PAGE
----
The Data Driven Business

The Data Driven Business


Data guides sound decision making, which introduces new efficiencies and potential market opportunities for an organization. A truly data-driven organization does not mean bringing onboard data scientists or adding a few staff members to the IT department. It’s an integration into the day-to-day operations.

Here are the core steps for transforming into a data-driven operation:

  1. Understand what you want to measure, and then identify the necessary data to answer those questions.
  2. Implement a top-down approach, where management actively ties department and individual goals to various metrics to compel data-driven actions by employees at all levels.
  3. Determine how frequently the data is needed.
  4. Build systems that securely collect, store, and disseminate information in the most efficient manner possible. Determine how the data is presented.
  5. Encourage staff members to utilize data to make daily and long-term decisions that impact costs, customer satisfaction, and the quality of the product/service.

When a company adapts its product offering or processes based on for example customer satisfaction data, it’s essentially showing that it cares about the customer base. For example, perhaps survey and web metric data showed an online process took too many steps. The data driven approach would include using those metrics to encourage changes, with IT and marketing working together to produce a friendlier online process.


A Cultural Shift

You have the tools in place that allow you to leverage data properly. Storage, analytics, and your business intelligence (BI) suite are all integrated and providing valuable data insights. But adoption rates of the new tools are slow, and the staff simply don’t believe new data sets will change their job or overall performance.

The truly data-driven business fundamentally changes how staff perform their jobs and how they look at the business and its unique problems. Consider these steps for instituting such a sweeping cultural change:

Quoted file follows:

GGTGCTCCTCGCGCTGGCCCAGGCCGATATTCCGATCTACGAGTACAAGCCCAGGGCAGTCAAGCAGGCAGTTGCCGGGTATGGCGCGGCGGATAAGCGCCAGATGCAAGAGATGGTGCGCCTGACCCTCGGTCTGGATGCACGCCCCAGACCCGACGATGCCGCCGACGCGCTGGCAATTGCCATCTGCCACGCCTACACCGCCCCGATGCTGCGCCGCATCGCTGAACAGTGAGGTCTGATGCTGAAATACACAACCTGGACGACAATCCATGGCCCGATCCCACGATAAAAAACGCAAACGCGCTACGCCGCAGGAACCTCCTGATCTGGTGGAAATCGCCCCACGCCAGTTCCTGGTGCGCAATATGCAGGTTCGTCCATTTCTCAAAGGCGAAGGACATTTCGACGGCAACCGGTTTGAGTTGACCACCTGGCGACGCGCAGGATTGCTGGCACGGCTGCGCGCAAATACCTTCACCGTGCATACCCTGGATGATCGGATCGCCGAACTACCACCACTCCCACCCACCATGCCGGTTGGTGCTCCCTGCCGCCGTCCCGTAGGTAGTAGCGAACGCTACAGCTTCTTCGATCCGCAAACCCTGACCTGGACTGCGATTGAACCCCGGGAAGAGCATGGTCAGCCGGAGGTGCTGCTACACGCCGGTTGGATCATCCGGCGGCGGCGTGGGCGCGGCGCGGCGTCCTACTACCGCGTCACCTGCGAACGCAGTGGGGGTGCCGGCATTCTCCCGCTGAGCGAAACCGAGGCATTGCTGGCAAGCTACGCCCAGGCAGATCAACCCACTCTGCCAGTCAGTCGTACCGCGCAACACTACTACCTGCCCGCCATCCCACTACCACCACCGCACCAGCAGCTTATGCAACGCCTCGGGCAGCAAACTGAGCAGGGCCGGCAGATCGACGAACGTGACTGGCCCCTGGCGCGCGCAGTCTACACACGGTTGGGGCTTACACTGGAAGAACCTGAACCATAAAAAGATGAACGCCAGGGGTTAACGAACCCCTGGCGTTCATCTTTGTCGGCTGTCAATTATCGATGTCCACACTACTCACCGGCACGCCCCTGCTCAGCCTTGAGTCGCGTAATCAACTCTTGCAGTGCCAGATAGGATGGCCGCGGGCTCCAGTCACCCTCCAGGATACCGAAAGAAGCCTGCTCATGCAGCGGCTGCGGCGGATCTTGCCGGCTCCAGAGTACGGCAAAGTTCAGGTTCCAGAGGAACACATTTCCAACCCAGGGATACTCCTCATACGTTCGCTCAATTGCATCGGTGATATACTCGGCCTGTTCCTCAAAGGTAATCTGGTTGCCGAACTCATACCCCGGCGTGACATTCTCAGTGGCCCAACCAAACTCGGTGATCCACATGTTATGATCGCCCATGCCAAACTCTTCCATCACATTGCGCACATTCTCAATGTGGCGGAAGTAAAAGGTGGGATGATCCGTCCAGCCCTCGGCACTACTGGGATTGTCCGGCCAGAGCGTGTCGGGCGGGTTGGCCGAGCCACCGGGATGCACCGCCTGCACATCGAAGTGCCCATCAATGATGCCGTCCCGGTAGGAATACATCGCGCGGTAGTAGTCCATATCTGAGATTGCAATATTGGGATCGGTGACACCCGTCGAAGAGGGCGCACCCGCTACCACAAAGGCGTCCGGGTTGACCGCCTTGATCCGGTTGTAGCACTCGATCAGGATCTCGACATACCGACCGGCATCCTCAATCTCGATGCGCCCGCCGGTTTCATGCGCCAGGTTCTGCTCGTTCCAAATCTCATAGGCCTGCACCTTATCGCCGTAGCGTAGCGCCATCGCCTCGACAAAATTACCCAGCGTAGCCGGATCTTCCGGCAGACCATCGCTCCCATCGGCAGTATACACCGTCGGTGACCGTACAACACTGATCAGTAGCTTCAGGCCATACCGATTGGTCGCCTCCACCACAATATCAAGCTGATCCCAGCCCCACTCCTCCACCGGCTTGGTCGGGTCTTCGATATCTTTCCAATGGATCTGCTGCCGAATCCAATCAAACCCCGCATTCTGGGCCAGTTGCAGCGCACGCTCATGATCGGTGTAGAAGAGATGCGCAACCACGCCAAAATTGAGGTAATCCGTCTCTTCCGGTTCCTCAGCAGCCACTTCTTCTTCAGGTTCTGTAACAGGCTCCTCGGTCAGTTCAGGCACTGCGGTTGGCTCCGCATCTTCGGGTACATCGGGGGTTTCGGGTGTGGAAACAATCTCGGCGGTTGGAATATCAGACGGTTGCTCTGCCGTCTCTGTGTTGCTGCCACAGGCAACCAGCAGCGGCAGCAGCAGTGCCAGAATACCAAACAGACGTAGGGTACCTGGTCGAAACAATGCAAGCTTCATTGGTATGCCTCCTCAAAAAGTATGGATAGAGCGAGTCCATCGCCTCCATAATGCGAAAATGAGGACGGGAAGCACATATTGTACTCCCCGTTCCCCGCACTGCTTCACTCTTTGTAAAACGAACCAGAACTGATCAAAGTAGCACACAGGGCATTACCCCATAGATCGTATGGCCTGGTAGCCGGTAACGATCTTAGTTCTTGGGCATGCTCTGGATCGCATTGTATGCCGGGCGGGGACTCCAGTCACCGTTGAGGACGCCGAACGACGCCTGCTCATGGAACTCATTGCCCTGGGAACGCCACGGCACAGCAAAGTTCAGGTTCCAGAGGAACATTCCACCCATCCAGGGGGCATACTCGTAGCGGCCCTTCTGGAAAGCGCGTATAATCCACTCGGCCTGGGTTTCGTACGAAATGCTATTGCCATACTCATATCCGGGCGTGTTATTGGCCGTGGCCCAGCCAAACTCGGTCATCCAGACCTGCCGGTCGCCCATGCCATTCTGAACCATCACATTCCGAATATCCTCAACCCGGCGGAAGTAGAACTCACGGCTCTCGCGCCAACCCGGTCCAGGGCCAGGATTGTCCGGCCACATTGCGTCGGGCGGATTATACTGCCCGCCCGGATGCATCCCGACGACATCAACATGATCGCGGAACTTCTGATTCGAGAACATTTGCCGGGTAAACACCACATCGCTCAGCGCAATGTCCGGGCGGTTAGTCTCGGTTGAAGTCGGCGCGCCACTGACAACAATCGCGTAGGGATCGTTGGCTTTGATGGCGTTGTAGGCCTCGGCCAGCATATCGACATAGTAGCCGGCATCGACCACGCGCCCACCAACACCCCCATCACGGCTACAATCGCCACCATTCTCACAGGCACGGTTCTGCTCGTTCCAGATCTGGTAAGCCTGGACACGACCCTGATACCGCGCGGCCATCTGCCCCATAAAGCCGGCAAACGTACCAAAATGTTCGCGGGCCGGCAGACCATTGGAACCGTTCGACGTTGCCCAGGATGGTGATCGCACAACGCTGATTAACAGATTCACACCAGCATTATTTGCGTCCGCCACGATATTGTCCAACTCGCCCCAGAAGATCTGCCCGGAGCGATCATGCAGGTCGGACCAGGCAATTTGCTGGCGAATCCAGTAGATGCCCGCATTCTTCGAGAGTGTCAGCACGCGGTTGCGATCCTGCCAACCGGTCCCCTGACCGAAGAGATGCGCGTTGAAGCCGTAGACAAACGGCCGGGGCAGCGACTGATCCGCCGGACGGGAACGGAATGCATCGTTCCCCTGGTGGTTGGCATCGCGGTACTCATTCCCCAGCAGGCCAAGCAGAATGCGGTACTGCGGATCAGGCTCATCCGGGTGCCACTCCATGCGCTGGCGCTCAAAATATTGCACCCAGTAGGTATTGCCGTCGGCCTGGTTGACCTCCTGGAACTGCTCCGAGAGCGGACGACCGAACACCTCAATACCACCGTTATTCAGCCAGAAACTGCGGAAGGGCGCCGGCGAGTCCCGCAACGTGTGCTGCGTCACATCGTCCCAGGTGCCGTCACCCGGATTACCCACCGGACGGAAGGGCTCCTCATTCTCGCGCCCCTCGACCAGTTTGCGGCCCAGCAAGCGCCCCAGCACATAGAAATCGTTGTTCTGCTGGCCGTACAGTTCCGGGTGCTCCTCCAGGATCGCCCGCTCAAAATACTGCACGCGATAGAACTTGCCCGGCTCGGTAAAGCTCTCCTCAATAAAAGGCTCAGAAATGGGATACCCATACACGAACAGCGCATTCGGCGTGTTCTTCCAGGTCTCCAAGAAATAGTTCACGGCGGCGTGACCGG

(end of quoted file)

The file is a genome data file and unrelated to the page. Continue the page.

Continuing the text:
• Data informs an ever-growing number of decisions across multiple business units, and positive results from data are shared with the entire organization. Over time, staff will rely less on their (potentially) biased assumptions and more on empirical data. Do not belittle staff over such assumptions, instead encourage free thinking that’s influenced by data’s conclusions.
  • Develop KPIs for various departments, so managers know how they are being measured and how they can use data tools to showcase successes.
  • Illustrate instances where data actively contradicts the “gut instinct” approach or turns certain industry assumptions on their head.


Building Internal Acceptance

Within many organizations there’s a lack of trust when it comes to data tools. Either there is not a comfort level for utilizing the BI or analytics tool, or the quality of the data itself is in question. This occurs frequently in companies where data is in various siloes as well as having systems and entire departments that do not collaborate or share key information.

Here are some best practices to increase adoption of data-based tools:

  • Consider how the new data tools are integrated into existing workflows. Will they complement these flows and allow smarter decisions, or impede the daily work?
  • Enlist power users who will plainly showcase their use of data tools improved real-world results.
  • Start small and embrace the agile approach. Change should be incremental, and companies are best served by starting with small data-driven processes and targets, and then heading towards a long-term strategy of a data-driven enterprise.

Companies adopting a data-driven culture are seeing gains in competitive market share and satisfaction rates among consumers. Despite the benefits, some companies have managed to find success for years without relying on data. Managers at such firms might be unsure about how to proceed, and should look to a qualified IT consultancy to guide them on transforming the business.

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